Today Lenovo introduced two upcoming Android tablets, the consumer-focused IdeaPad Tablet K1 and the business-oriented ThinkPad Tablet, plus the IdeaPad P1 running Windows 7.
The two Android models will run the latest Honeycomb 3.1 version of the operating system, and will include the DRM (digital rights management) software required to stream Netflix and other protected content. These are not the first Android devices to support Netflix — the HTC Evo holds that honor — but the Evo runs the older 2.3 version of Android. Lenovo’s Android tablets also feature 1080p output via HDMI, so users can play high-def video on a connected TV.
There’s nothing radical in the tablets’ hardware design. Each tried-and-true curved-edge rectangle features a 10.1-inch multi-touch display with 1280x800 resolution, though the high-end ThinkPad model provides a scratch-resistant Gorilla Glass face. Under the hood, the Android tablets run NVIDIA Tegra 2 dual-core processors, while the IdeaPad P1 offers a 1.5GHz Intel processor.
In addition to the Android Market, Lenovo is also offering the Lenovo App Shop to feature applications tailored to the capabilities of the company’s tablets.
The IdeaPad K1 tablet, designed for the home user, weighs in at 1.6 lbs. It has a 2-megapixel front-facing camera for web chats and a 5-megapixel camera on the back. The IdeaPad K1 will come with more than 40 apps pre-installed, including Documents to Go to encourage productivity and Angry Birds to kill productivity. Lenovo claims a battery life of “up to 10 hours.”
With 32GB of storage, the IdeaPad K1 with Wi-Fi and Bluetooth connectivity can be ordered now for $499. Models equipped with 3G and/or a more storage will be available later, at a price to be announced.
The ThinkPad tablet, designed for business users, offers the data security and encryption options that make IT managers smile, but in most physical respects resembles the K1. Two key differences are a standard-size USB port and an SD card reader, making it much easier to interact with existing cables and memory cards than most tablets on the market. It matches the 1.6-pound weight of the IdeaPad K1.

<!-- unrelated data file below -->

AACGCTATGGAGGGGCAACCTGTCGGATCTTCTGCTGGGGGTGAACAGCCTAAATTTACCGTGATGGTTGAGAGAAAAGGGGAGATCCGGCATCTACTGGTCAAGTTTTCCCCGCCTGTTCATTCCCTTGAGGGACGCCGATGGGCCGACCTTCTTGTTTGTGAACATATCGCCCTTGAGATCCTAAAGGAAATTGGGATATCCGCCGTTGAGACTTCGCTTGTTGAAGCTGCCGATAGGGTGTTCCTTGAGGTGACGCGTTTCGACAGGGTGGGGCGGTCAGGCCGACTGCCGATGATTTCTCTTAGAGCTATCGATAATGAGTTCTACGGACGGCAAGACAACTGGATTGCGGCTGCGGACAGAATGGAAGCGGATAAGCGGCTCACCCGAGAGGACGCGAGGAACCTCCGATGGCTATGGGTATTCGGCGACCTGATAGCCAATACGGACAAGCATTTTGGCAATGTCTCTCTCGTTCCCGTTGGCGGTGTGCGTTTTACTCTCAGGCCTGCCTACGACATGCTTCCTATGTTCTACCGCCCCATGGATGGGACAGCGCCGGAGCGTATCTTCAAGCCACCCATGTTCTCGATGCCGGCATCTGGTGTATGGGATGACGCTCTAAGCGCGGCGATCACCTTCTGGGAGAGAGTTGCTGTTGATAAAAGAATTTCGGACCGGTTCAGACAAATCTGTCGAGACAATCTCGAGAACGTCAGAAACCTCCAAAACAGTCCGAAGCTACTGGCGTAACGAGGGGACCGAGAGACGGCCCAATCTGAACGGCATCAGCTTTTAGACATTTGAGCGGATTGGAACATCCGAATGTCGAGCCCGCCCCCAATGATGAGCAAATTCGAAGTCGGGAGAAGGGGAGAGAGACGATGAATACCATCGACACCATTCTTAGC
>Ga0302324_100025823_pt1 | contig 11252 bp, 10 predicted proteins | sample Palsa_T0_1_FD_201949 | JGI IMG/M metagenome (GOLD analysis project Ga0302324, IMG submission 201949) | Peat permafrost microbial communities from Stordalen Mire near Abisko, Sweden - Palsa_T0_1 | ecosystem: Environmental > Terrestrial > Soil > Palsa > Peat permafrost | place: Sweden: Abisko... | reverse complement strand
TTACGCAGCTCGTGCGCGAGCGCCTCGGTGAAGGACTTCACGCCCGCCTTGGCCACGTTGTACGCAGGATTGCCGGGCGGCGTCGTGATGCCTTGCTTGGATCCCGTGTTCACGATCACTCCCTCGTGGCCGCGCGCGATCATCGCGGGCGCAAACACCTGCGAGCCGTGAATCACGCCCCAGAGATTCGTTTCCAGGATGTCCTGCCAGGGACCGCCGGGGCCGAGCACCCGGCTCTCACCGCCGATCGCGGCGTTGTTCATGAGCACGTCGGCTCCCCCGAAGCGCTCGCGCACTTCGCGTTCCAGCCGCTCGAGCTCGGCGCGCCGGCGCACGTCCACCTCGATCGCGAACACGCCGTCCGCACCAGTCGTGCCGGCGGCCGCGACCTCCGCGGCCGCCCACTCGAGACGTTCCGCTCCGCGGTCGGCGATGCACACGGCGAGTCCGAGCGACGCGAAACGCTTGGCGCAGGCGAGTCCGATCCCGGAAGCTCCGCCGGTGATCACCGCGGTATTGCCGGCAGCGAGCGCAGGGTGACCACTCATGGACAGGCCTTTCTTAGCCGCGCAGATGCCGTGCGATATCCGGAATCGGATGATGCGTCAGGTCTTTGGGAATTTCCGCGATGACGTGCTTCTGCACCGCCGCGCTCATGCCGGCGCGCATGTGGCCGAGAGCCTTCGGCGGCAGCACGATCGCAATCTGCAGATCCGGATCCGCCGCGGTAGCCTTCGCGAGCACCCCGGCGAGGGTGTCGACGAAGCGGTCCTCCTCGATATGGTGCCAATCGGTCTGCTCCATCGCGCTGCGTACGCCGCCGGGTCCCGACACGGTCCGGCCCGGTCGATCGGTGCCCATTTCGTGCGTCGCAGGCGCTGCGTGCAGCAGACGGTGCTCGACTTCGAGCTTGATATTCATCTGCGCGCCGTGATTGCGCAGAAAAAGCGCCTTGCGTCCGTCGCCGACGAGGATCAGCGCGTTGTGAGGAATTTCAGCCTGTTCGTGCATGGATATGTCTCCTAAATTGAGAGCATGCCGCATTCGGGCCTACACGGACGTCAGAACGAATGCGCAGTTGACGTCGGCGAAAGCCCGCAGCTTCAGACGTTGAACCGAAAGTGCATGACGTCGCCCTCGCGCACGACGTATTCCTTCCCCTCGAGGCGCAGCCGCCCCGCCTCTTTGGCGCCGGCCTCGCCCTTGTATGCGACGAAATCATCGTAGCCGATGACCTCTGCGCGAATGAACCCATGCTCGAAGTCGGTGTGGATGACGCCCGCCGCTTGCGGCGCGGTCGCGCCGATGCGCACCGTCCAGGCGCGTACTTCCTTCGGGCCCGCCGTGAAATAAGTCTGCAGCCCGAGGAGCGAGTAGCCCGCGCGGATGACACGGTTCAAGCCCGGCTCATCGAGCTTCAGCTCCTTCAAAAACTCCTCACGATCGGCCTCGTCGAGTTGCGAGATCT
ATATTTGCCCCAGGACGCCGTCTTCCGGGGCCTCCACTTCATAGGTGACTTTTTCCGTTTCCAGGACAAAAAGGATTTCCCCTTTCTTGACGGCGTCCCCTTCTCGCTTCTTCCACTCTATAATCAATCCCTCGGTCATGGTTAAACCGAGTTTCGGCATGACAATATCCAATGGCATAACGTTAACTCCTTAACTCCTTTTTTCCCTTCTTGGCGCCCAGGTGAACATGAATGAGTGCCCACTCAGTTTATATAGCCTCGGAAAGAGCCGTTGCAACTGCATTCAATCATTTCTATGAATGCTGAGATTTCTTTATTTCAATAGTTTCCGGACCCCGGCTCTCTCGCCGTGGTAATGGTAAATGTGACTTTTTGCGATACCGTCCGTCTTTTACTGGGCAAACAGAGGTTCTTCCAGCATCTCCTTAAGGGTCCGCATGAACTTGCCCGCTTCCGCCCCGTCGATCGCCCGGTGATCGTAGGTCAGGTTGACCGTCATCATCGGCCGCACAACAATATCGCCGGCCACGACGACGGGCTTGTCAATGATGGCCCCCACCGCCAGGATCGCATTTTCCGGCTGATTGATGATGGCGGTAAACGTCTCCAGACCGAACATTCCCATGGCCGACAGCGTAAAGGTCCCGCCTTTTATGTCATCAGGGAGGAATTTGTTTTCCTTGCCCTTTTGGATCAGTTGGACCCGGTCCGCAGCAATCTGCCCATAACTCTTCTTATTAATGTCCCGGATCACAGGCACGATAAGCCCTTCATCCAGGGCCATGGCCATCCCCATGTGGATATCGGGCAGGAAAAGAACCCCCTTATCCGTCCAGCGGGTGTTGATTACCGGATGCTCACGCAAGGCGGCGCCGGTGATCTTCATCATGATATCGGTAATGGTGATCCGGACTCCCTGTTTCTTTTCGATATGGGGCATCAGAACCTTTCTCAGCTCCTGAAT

Part of what makes the ThinkPad tablet interesting is the accessory lineup. Lenovo will offer a Keyboard Folio Case ($99) with a built-in keyboard (complete with the signature ThinkPad TrackPoint cursor control) that promises to make the tablet a viable laptop substitute. A digitizer pen with handwriting recognition software , providing a second alternative to typing on a flat glass surface.
The ThinkPad tablet can be ordered today for $479 in a Wi-Fi only, 16-gigabyte configuration, or $509 with the digitizer pen. 3G and higher-capacity models will be offered later in the year.
Finally, the IdeaPad P1 brings the warm familiarity of Windows 7 Home Premium software to a tablet device. Slightly heavier than its Android cousins at 1.79 pounds, the IdeaPad P1 will support solid state drives with up to 64GB capacity. Unlike the Android tablets, there will only be one, front-facing camera.
Lenovo estimates IdeaPad P1 battery life at 6 hours. There will be models with and without 3G connectivity, and an optional stylus pen for on-screen note-taking. Pricing for this model, which won’t ship until the fourth quarter, was not revealed.